So now, almost fifteen years and four crap books from the initial revelation comes Pure, Miller's peculiar tale of digging up and relocating thousands of bodies from Paris's Les Innocents cemetery to make way for urban expansion. Obviously, the delicious irony is not lost on me; Miller's career might well be resurrected by a book about exhuming the dead. All the signs were good. Part of what made Ingenious Pain so great was the incredibly atmospheric evocation of pre-Revolution Russia and, in Pure, it seems Miller is intent on turning that same attention to pre-Revolutionary France. The guy has a serious knack for using history to great effect, both in how he portrays it and what contemporary parallels he can draw from it. Clearly the publishers thought they were onto a good thing. In this age of battling the e-book, Pure is a welcome relief, a stunning, embossed cloth hardcover that is as beautiful to touch as it is to gaze upon. But it's what lies between the covers that counts, and on that front I'm thrilled to say that Miller is back.

It is 1785 and Jean Baptiste Baratte, a young engineer from Normandy, is charged with the destruction of the cemetery and church at Les Halles. Holed up at a nearby guest house, he assembles a team of Belgian miners to dig up and cart away the bodies that are overflowing from the mass graves and stinking out the city. It is a stomach-churning task, taken on with scientific objectivity and pragmatic gusto. Hints of disease, infection, superstition and resentment creep in from all sides, made all the more ominous thanks to Miller's subtle, perfectly-pitched prose. In less deft hands, this novel would sink into a moribund abyss. Yet Miller maintains a lightness throughout, peppering the story with a varied and often hilariously grotesque cast of characters. There's Barratte's sidekick Lacouer, driven mad by the enormity of the undertaking; Colbert and Armand, the church's organist and priest, ministers both to an evaporated congregation; the Monnard family, with whom the engineer lives and whose daughter he briefly loves before she tries to kill him. And of course there's a few dastardly doctors and government types, ones you know will one day end up on the guillotine (if only because one of them is actually named Guillotin). Even Damiens, the executioner made famous in Foucault's Discipline and Punish, gets a look in.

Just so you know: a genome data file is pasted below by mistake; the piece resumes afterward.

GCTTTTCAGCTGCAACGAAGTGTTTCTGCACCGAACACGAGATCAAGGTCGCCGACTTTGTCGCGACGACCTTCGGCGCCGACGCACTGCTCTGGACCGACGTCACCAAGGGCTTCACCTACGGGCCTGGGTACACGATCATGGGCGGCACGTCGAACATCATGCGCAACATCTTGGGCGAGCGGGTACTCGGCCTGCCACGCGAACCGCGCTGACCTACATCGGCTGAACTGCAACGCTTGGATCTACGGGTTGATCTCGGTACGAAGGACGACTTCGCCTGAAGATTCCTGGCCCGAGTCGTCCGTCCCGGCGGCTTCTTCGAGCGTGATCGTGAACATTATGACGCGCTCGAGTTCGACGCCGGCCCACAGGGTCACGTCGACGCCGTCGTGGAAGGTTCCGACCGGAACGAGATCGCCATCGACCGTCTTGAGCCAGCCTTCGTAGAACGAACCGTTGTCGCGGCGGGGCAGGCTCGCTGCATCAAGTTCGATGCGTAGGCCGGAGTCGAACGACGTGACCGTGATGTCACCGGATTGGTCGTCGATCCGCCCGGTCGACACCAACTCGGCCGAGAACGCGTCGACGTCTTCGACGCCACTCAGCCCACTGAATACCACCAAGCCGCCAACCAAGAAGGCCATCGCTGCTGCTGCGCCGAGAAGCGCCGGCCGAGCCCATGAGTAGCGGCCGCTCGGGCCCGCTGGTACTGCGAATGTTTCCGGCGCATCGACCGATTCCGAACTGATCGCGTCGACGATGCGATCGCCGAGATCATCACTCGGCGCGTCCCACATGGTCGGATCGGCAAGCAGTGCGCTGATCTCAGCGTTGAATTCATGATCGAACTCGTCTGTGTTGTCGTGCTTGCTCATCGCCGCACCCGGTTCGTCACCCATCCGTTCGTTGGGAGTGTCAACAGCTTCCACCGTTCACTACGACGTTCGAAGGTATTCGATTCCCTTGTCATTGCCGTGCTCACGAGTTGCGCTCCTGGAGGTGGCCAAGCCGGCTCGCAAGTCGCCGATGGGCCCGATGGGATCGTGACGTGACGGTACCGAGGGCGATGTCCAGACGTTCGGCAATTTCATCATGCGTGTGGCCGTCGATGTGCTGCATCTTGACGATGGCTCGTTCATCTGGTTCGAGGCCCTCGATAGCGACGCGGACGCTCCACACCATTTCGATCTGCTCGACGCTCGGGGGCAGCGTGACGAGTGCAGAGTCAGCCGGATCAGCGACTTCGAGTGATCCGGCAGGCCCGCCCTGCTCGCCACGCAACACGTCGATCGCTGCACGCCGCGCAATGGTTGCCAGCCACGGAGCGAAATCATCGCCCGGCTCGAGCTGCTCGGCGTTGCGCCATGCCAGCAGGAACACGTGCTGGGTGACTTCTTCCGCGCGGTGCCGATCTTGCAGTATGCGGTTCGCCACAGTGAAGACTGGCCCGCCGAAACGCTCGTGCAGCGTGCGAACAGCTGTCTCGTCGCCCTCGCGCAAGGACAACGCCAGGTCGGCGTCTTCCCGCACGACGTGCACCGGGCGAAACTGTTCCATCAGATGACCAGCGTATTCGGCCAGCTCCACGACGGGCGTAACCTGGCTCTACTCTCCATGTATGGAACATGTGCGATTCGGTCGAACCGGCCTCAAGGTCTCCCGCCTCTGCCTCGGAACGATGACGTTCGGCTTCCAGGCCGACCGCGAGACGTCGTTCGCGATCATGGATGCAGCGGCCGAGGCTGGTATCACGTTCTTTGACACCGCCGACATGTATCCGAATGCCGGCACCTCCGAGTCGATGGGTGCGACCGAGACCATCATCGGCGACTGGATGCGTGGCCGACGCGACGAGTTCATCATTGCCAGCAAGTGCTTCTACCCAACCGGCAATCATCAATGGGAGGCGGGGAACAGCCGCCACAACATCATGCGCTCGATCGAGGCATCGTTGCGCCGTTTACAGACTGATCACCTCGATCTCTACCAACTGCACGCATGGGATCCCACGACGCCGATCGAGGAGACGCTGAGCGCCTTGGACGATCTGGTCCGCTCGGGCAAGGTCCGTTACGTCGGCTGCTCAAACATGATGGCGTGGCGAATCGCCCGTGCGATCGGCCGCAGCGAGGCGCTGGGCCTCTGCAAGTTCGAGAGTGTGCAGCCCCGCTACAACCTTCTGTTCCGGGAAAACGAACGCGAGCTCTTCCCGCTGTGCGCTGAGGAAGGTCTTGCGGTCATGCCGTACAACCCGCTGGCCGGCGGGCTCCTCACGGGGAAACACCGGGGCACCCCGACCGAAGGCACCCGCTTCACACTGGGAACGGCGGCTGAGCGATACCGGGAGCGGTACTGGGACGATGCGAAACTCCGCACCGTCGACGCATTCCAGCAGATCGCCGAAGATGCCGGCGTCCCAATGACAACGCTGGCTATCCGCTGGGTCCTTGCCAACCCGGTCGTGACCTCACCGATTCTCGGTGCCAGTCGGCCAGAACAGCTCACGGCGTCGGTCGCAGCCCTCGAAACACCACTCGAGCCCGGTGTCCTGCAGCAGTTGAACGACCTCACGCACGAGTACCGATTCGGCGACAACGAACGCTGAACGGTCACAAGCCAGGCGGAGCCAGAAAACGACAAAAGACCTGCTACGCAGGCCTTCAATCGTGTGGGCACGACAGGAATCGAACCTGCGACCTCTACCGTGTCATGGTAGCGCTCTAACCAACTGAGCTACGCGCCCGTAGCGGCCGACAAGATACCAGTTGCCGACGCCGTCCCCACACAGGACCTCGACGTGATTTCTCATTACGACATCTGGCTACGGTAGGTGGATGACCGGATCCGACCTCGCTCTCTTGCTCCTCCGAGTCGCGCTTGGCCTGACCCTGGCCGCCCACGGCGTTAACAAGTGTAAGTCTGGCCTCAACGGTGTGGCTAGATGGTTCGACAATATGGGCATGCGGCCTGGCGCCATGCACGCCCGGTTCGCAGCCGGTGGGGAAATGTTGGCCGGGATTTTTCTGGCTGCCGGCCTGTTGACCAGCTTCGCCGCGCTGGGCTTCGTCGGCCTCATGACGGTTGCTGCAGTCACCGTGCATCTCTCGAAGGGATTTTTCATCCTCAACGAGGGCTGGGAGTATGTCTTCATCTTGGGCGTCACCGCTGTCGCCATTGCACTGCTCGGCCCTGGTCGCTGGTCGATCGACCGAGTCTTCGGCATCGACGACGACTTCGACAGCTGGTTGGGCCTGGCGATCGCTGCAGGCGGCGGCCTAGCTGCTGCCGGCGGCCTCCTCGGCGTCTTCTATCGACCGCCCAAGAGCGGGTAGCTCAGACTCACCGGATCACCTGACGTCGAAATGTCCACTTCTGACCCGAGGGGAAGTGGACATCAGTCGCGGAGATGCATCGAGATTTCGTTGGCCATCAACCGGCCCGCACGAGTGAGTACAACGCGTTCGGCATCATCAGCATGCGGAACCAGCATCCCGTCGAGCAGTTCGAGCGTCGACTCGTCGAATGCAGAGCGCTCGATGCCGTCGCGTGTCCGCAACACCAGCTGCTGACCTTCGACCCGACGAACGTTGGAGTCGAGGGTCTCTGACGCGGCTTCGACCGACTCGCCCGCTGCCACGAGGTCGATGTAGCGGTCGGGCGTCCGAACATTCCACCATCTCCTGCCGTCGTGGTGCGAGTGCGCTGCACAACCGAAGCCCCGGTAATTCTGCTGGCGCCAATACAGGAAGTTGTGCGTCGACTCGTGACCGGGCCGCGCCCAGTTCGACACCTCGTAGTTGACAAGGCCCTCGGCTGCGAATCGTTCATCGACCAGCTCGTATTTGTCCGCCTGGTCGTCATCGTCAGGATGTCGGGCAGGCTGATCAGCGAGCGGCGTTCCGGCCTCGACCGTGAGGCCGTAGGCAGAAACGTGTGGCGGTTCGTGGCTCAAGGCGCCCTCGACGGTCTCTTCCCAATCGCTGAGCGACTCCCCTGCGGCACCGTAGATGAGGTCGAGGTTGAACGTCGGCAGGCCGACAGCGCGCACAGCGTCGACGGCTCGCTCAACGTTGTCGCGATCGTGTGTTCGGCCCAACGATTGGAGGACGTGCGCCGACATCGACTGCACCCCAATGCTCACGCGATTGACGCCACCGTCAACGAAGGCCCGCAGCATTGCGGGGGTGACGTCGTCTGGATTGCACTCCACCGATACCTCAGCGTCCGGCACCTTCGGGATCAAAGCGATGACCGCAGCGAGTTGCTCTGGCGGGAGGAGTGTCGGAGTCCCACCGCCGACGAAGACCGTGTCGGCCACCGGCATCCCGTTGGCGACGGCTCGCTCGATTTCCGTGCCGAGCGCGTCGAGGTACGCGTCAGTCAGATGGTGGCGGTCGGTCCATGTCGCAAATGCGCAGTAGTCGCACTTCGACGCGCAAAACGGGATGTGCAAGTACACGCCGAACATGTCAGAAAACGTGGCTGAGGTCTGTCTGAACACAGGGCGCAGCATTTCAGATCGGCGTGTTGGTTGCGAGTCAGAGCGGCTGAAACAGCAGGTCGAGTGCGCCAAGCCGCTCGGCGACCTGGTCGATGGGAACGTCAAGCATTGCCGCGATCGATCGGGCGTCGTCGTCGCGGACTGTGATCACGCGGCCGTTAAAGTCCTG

Beyond the exhumation itself and the personal growth of Baratte, nothing much happens in Pure. It doesn't build to a narrative crescendo, though I suspect the final destruction of the church was meant to have a more cataclysmic feel about it. Unlike James Dyer in Ingenious Pain, Baratte is not the sort of character to whom one might feel any great attachment. And yet there is something about him and the book as a whole that completely captivated me. I read it in one sitting, late into the night. I still can't put my finger on what was lacking - I've never before had such a satisfying yet hollow reading experience - but niggling doubts aside, Pure is one of the best books I've read this year. All is forgiven, Mr. Miller. Welcome back old friend!